Wed. Oct 5th, 2022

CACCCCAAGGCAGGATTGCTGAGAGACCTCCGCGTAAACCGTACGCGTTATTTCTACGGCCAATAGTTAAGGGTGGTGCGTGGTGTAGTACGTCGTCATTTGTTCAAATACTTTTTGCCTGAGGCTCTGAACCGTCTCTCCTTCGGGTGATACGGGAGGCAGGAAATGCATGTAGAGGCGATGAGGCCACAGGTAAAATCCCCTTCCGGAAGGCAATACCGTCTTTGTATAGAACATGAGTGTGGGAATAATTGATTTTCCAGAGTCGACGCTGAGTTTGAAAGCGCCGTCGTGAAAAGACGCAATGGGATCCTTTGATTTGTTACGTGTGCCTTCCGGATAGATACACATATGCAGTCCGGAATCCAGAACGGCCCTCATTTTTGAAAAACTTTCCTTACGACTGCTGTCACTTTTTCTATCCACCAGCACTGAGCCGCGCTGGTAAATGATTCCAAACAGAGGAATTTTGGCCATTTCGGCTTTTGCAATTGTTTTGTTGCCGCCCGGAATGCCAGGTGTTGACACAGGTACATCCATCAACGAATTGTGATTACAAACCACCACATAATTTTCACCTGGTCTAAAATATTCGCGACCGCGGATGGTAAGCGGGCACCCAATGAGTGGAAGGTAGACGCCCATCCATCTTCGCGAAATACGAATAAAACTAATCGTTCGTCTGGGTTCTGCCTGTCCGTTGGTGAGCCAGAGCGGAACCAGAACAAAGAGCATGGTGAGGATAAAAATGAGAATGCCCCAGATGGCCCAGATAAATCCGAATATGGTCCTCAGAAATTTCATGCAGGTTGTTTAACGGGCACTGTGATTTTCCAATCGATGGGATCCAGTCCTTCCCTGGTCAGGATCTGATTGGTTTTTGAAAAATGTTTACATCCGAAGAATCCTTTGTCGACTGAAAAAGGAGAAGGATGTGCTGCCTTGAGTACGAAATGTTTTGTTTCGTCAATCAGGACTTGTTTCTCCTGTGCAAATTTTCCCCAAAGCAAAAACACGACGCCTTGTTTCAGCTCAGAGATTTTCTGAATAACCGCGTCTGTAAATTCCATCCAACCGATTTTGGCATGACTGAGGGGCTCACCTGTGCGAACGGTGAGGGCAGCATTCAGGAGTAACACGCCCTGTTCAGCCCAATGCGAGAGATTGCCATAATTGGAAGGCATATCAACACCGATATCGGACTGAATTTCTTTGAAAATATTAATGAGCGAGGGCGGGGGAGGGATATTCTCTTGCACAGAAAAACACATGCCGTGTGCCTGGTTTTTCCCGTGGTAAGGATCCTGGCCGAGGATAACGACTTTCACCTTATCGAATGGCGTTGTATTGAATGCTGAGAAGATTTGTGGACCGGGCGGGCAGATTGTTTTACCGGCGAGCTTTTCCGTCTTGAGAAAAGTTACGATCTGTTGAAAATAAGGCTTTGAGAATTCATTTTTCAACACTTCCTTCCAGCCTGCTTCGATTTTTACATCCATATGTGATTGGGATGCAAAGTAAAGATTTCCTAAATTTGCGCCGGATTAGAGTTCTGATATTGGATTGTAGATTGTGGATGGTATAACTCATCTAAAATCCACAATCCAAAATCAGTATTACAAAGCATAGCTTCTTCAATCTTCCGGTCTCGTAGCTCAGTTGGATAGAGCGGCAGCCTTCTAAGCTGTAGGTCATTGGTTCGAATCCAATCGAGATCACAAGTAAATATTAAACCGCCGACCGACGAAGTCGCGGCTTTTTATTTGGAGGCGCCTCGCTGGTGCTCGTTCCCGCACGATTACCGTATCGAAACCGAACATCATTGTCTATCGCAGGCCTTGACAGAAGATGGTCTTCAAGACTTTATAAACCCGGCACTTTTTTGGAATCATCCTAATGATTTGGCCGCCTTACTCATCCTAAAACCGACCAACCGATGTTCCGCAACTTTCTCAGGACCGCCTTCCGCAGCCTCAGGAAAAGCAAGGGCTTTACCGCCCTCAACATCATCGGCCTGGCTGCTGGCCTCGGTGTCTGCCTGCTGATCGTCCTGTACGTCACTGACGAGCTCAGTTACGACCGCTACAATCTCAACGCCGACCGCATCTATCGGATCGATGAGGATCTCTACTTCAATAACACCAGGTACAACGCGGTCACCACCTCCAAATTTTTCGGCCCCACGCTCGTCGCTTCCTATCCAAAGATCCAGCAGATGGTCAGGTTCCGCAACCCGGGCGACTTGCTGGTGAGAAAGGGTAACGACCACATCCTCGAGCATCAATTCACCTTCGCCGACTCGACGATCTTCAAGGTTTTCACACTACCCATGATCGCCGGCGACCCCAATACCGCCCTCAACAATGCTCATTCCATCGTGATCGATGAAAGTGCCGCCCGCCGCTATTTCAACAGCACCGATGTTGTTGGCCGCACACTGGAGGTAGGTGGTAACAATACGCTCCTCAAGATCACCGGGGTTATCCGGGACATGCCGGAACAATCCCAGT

Summary:,The accountancy profession is frequently named as one of the industries at most risk of displacement from AI technologies.,As a Chartered Accountant with just under 20 years’ experience, I give 5 reasons why I think the role of the accountant can’t be automated away.,Introduction,There’s no doubt that since the time I began my career in 2004, the finance and accounting industry has changed somewhat.,A lot of that change has come from the emergence of new technologies, such as cloud accounting software and the development and use in the larger corporates of AI technologies and on-demand MI analytics tools.,The question remains then – what is the future going to look like for accountants? More specifically – is the profession set to become a thing of the past?,In short response – my answer is that this is highly unlikely, for a whole number of reasons.,Let’s make no bones about it, being a Chartered Accountant myself, I do have some personal interest in this debate, however, even after taking a purely rational view of this issue, I still conclude that complete displacement of the profession (for the foreseeable future at least) is highly unlikely. Instead, a changed and newly positioned role seems the most plausible.,In this article I will lay out the main considerations that have led me to this conclusion.,This is probably one of the strongest arguments in favour of a continued role for accountants.,The point here is that while a machine can push out a number, people still place reliance and responsibility on other people to obtain reassurance that what is being presented to them is correct.,This is particularly true in practice where clients seek the advice of a trusted advisor and look for a seal of approval (particularly around tax and forecasting issues).,Even within larger corporates, I have seen instances of, for example, projects to validate a number that has been automated and posted by the system, which does not appear to be correct.,That’s not to say that the ability to interrogate such numbers going forward won’t improve at some point, but I still maintain that somebody, somewhere, will have to take responsibility for checking and reconciling what’s being posted and passed up the chain.,For larger more complex software, this becomes pretty specialist with a whole industry centred around delivering this.,Accountants often work hand in hand with IT specialists and project managers to help with the roll out of such programmes.,In the SME space, accountants are increasingly being expected by clients to help them implement and use going forward, accounting software that can help them not only with their finance and accounting needs, but also with other operational issues (such as stock management, timesheets etc).,There is so much on offer now both in terms of the number of different software packages and potential add ons (to help with things like inventory management as suggested above) that clients quite frequently feel lost and don’t quite know where or how to make a start. Moreover, they’re too busy servicing their own clients and customers.,I therefore envisage a growing role in the future for accountants whereby the gap between the end user and the software itself is bridged, with a view to enabling and implementing the most efficient use of the system at hand.,It is my expectation that at some point in the future, we will see the emergence of an increased number of combined degrees at universities offering “IT and Accountancy” related subjects, as well as more IT focused modules on some of the professional qualifications.,I think there are many people out there, whether it be in big business or SME owners, that can be given a report from the system and still have a whole host of legitimate questions in respect of what’s being presented to them.,For example, questions around estimations in the accounts for work in progress, accruals, and depreciation policy.,For most decent sized businesses, there are frequently events that are outside the normal business course and which decision makers want extra comfort on.,For example, only recently, I had a client who disposed of a large element of their fixed asset base in a single sale. As such, they were extra concerned around the profit on disposal figure presented to them in the accounts (which we had to break down and explain, asset by asset).,A system could potentially automate and generate such answers (eventually) however, I think the system would become so complex to use that one would still need an accountant sat between them and the system.,The bottom line is, a set of numbers can be presented on a page to an end user, but the skill of a good accountant is to bring those numbers to life demonstrating what they mean from a commercial standpoint.,Whether it’s tax or accounting standards, they’re always changing, and that takes the time and attention of accountants to make the appropriate amendments.,In this ever-shifting environment, even if a software itself could automate some of this away, I still believe that the solution would become so complex that there would inevitably need to be an accountant involved to understand and facilitate the use of the functionality.,With this one I am largely thinking of bookkeeping. I think the role of the bookkeeper is probably the most mentioned function as being within the ‘at risk’ category moving forwards.,However, I think to some degree (in the current environment at least) this is overstated.,More specifically, solid bookkeeping forms the basis of everything else – without this, no senior finance person can take what’s in the system and use that to produce value insights through reporting, cash flow models etc.,I therefore see the role of the bookkeeper as being extremely important in terms of ensuring data integrity both now and moving forwards.,Coming back again to point 1 above – “you can’t automate responsibility” – senior finance people will still need staff to take accountability for providing that hand over point.,More still, for every 10 clients I see with Xero, I would say 9 of them are using the bank feeds and rules feature incorrectly i.e. they are not getting the real value from the system. To this end, I see the bookkeeping position as pivotal in helping maximise the value of the software that’s on offer.,Bank feeds themselves sometimes fail and some of the purchase invoice software (to automate the coding of invoices) is often referred to as “unreliable by clients”.,While this will likely improve in the future, there will still need to be staff who understand this part of the process and facilitate a handover point up the chain.,Then there’s the element that non-one outside of the profession seems to raise, and that’s the role of chasing inputs and queries to address new information from end users/clients.,Bookkeepers are invaluable here in terms of making sure that the right data feeds are in place.,Conclusion,My overall conclusion for the changing role of the accountant is likely to be a greater shift towards a combined accounting and IT skillset.,Strong interpersonal and communication skills will become even more important as clients and other end users increasingly look towards their accountant for communication and comfort around what the numbers themselves mean, both now and potentially in the future.,A common theme I have noticed is that the two main contributors to the argument seem to be either from the software industry or the accounting industry itself.,I think the issue with the views coming from the software industry in particular is that they are often theory based on how things would operate in an “ideal world” where the inputs and outputs are constant. That’s not a criticism, but I do think it overlooks many of the dynamics that we as accountants face (which one wouldn’t necessarily fully understand without working in a finance function).,Most accountants I have spoken to seem pretty open to the changes, if slightly confused as to which elements really could be automated fully (as there is still with many of the current technologies offered, a significant amount of manual intervention required).,It would be great to hear more from individuals with a combined IT and accounting skillset to provide more balance to the debate.,Mark O’Hanrahan is a Chartered Accountant based in the UK with just under 20 years experience in finance and accounting across industry and practice.,,